Adults with ADHD often learn to cope with their condition in creative ways as children and teens, but once they are no longer supervised on a daily basis, it’s easy to fall back into old habits that don’t work for adult life. If you’re an adult struggling with ADHD, these tips can help you manage your ADHD symptoms without letting it hold you back at work or in your personal life!
1) Make a To-Do-List
Most can benefit from to-do-lists. If you’re an adult with ADHD, a to-do-list is a non-negotiable. Daily To-Do Lists serve as a portable reminder of the hand-picked tasks that you must complete during the course of the day. You can select, rank, and prioritize tasks in several ways your tasks in an easy way.
- Get a planner. It’s important to have everything you need in one place so you’re not misplacing notes.
- List EVERYTHING that needs to be done.
- Next, assess the significance of different tasks in order to identify what needs to be done first. Using the colors green, yellow, and red, you can identify different levels of priority so you know at a glance what MUST get done.
- When new tasks come up, add them to the list for tomorrow, but don’t worry about color coding it until your day is done. This will help make sure that you’re not overwhelmed by things all at once when it is time for action.
2) Break it down into simple steps
Some tasks, like “cleaning your room”, may feel too big to tackle. Breaking this down into manageable steps will help motivate you to get started. For example, cleaning your room can look like this…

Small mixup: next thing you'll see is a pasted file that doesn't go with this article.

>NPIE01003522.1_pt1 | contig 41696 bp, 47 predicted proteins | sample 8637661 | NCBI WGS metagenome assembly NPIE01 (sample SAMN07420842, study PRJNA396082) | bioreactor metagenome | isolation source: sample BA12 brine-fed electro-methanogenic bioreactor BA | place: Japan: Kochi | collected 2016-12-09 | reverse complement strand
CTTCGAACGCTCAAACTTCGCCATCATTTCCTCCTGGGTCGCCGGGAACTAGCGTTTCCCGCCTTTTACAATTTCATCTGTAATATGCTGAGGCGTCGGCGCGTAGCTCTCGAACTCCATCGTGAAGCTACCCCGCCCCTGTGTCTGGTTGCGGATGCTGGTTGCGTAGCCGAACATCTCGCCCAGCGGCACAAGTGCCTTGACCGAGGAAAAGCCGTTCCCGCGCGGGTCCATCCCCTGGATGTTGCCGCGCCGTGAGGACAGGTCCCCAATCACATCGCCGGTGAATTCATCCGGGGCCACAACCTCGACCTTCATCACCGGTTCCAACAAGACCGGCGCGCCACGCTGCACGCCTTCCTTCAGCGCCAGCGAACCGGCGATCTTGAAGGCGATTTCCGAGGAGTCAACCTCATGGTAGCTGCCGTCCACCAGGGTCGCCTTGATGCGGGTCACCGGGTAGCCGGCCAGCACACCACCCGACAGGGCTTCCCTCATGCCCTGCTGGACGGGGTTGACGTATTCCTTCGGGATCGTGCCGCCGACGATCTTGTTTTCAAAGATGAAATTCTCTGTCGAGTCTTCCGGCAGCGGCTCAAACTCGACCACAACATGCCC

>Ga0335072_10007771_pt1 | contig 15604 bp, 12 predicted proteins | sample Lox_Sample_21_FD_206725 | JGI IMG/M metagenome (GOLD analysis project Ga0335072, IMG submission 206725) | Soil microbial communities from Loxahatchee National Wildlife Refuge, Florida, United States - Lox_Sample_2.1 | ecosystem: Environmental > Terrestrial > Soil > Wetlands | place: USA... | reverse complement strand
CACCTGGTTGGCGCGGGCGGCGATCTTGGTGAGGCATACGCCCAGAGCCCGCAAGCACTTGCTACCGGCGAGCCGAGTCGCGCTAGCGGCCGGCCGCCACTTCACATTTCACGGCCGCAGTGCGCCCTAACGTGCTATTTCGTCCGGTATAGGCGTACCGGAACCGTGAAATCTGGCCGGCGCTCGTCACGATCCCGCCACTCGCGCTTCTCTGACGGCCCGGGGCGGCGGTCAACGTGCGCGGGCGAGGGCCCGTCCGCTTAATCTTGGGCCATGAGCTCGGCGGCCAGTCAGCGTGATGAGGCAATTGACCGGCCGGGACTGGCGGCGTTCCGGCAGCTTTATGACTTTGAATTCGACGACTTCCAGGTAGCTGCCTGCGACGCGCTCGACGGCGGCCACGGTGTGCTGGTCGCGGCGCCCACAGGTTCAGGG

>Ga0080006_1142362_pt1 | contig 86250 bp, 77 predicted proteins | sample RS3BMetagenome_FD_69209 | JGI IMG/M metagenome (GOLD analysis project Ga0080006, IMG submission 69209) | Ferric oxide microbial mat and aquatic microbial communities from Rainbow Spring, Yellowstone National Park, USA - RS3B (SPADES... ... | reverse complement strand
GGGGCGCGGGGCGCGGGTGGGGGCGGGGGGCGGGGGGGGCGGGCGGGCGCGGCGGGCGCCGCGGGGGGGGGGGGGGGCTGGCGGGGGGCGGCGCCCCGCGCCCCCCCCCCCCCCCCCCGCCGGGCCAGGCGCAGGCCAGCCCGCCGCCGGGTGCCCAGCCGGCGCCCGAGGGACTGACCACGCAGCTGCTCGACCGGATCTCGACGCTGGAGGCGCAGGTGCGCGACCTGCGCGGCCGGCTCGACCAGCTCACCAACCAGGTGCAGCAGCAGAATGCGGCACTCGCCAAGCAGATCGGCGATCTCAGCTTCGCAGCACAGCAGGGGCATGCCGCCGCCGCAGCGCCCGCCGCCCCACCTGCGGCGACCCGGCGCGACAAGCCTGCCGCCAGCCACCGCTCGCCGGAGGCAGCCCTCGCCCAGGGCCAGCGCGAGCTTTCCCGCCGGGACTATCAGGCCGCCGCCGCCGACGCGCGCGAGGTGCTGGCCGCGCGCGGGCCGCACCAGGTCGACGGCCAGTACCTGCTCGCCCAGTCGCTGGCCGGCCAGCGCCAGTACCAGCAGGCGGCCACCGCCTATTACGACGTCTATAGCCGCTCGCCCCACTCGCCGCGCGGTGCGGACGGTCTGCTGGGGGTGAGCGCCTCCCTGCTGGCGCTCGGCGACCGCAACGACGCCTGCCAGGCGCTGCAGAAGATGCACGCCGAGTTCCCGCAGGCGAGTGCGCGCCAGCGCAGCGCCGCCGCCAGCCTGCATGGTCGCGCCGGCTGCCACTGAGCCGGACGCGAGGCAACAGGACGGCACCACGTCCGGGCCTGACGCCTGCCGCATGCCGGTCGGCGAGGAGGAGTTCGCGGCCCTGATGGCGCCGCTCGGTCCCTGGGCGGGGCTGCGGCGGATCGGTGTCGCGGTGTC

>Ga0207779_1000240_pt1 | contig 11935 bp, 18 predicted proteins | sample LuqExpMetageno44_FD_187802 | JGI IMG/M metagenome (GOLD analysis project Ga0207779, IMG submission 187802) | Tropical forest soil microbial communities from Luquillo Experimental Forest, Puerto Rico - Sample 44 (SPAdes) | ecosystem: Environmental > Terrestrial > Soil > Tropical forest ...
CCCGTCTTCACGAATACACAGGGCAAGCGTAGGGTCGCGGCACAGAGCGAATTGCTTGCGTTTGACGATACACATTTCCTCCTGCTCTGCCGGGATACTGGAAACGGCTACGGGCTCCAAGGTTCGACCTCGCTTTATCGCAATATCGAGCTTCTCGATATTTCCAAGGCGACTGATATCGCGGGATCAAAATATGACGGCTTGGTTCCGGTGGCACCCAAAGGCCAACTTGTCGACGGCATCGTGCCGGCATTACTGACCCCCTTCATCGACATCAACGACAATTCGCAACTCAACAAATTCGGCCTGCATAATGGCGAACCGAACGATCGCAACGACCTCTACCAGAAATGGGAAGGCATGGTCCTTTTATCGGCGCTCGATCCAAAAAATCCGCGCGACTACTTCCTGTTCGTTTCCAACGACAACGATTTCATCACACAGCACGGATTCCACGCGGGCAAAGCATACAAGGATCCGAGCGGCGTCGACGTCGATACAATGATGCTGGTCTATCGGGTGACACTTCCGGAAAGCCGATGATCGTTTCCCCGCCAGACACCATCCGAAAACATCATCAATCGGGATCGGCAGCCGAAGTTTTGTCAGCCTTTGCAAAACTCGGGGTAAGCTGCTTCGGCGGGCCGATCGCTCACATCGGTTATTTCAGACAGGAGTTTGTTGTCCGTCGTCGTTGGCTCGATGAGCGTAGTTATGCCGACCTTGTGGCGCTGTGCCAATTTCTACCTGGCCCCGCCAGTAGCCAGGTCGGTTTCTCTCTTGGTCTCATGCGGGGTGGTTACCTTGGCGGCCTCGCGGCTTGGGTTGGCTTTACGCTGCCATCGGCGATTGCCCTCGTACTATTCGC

- Pick up all my dirty clothes and put them in the hamper.
- Make my bed.
- Create a pile for my books.
- Go through the books and decide which ones I want to get rid of.
- Clean off everything on top of my dresser.
It’s important to give yourself permission to get these tasks done over a period of days if necessary. Don’t feel like it has to done all at once.
3) Follow the 10-minute rule
Adults with ADHD procrastinate when things feel too big, or they think something is going to take too much time. Set a goal to work on something for 10 minutes. Set a timer and really dive in. Focus on thi task, AND NO OTHERS, for just 10 minutes.
If, after 10 minutes, you want to move onto something else, that’s ok. What you may start to find is that once you’ve taken the pressure off and overcome the initial aversion, you might be able to concentrate on the task just a little bit longer. Either way, you’ve overcome procrastination!
4) Make this a habit
People are creatures of habit, and this couldn’t be more true for adults with ADHD. Stay in the habit of keeping your planner up-to-date. Stay in the habit of color coding your priorities. Break your tasks down into simple steps, and give yourself 10-minutes to go all in.
Most importantly, don’t add anything else on to these 3 steps until they are second nature. There are A LOT of good strategies for adult ADHD. Don’t get distracted by the next best routine. Pick one, get intimately familiar with it, and then add on one thing at a time.
Stephanie Ludwig, who trained under Ned Hallowell, is passionate about helping people thrive and use their creativity to harness their unique superpowers. Wanna hear the best part? She offers free consultations!